Chancellor Angela Merkel has reportedly told her party members that the tough Covid-19 measures in Germany will be needed until spring if numbers don’t improve.
According to German daily Bild, Merkel told members of her conservative party that she is seriously concerned about the new Covid-19 variant that is causing major problems in the UK.
She believes if left unchecked it will lead to prolonged Covid measures.
“If we don’t manage to hold off this British virus, we will have a 10-fold incidence by Easter,” she reportedly said at an internal meeting of the Christian Democrats and Christian Social Union.
“We need another 8-10 weeks of tough measures,” added Merkel, according to Bild.
However, three participants of the meeting told Reuters that Merkel had not explicitly spoken of an extension of the current measures, and that she had not warned of a tenfold increase in infection numbers in Germany.
“Merkel said the coming eight to ten weeks would be very hard if the British variant spreads to Germany,” one of the people said, adding the Chancellor had referred to a tenfold surge in infection numbers in Ireland due to the new variant.
Germany has been in a state of shutdown since November 2nd when the ‘lockdown light’ came into force. However, restrictions have got progressively tougher.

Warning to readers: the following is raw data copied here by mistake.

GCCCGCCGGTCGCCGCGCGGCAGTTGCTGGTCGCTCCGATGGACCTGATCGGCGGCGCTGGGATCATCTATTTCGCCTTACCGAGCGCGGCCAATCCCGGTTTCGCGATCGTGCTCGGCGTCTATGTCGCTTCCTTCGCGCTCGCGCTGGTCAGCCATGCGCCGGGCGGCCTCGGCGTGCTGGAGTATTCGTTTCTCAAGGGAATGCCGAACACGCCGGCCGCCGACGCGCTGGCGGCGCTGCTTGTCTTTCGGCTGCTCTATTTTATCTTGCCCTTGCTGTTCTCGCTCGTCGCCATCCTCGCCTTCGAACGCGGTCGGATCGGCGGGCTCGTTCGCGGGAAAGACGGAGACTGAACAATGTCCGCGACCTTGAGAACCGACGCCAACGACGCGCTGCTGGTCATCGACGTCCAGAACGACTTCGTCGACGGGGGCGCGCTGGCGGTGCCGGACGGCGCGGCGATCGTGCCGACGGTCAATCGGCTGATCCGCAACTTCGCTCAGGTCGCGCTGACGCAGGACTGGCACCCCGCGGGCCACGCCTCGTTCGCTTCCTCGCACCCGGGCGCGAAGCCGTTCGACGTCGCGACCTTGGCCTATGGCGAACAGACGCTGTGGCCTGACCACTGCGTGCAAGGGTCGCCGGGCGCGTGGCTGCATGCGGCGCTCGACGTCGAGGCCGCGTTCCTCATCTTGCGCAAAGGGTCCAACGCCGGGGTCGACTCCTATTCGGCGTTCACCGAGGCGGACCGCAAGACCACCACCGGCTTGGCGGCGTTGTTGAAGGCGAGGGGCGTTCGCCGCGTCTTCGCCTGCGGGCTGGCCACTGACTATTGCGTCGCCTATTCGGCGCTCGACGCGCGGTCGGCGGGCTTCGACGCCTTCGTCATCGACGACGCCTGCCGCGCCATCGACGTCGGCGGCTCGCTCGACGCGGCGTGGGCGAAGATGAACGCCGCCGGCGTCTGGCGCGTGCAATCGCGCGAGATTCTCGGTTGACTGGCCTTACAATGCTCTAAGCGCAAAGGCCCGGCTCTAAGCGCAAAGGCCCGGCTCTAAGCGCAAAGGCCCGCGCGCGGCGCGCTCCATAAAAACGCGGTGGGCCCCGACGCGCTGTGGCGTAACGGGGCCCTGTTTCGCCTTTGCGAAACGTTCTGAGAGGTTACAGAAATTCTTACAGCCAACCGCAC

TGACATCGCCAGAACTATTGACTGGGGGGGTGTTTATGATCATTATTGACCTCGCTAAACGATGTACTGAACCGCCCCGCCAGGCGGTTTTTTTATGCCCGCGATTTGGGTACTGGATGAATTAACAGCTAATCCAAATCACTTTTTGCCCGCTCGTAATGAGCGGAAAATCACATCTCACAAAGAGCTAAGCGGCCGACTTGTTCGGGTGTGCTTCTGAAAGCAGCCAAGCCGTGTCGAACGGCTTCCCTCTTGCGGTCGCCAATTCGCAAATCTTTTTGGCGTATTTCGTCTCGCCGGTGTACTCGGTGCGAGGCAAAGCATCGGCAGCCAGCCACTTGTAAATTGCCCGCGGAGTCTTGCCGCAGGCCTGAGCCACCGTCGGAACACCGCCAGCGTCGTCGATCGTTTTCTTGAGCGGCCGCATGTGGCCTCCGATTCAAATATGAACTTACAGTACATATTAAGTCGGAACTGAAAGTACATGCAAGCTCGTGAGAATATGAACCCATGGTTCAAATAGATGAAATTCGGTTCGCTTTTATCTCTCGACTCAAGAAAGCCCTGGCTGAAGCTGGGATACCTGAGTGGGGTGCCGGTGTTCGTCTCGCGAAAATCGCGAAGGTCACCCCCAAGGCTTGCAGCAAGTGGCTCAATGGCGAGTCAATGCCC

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Now the rules, which have seen the closure of the hospitality industry and schools as well as non-essential shops plus cultural and leisure facilities, have been extended until January 31st.
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However, the Chancellor, like Bavaria’s state premier Markus Söder, has repeatedly stressed that even at the end of January there is no guarantee that the measures will be relaxed.
The aim is to bring the incidence (new infections per 100,000 inhabitants in seven days) below the level of 50. Only then would the health authorities be in a position to track the contacts of people with Covid-19 again.
READ ALSO: ‘No travel until late May’, warns German government
Worries over Covid-19 variants
Experts are increasingly concerned about the new variants – particularly, the mutation that originated in the UK. The number of infections there has skyrocketed in recent weeks.
Frankfurt virologist Dr Martin Stürmer issued an urgent warning about the new variant: “The variants B117 from England and N501Y from South Africa show that in Germany, too, we have to examine more gene sequences, look for mutations. This is technically possible, but it costs time and money.”
Health Minister Jens Spahn wants to order testing laboratories to check every tenth Covid-19 test for mutations by analysing the genome sequence data, according to a draft paper. At the moment, this examination only happens to about every 900th coronavirus test in Germany.